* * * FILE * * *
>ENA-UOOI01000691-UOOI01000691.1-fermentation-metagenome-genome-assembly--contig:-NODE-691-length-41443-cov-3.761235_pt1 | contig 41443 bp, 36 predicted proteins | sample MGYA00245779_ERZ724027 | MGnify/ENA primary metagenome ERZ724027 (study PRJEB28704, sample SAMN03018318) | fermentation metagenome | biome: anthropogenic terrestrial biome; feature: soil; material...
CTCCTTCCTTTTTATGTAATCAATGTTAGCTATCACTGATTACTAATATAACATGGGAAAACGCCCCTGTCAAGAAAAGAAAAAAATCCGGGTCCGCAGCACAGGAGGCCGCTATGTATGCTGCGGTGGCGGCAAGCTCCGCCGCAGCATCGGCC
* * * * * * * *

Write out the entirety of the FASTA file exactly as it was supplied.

>ENA-UOOI01000691-UOOI01000691.1-fermentation-metagenome-genome-assembly--contig:-NODE-691-length-41443-cov-3.761235_pt1 | contig 41443 bp, 36 predicted proteins | sample MGYA00245779_ERZ724027 | MGnify/ENA primary metagenome ERZ724027 (study PRJEB28704, sample SAMN03018318) | fermentation metagenome | biome: anthropogenic terrestrial biome; feature: soil; material...
CTCCTTCCTTTTTATGTAATCAATGTTAGCTATCACTGATTACTAATATAACATGGGAAAACGCCCCTGTCAAGAAAAGAAAAAAATCCGGGTCCGCAGCACAGGAGGCCGCTATGTATGCTGCGGTGGCGGCAAGCTCCGCCGCAGCATCGGCC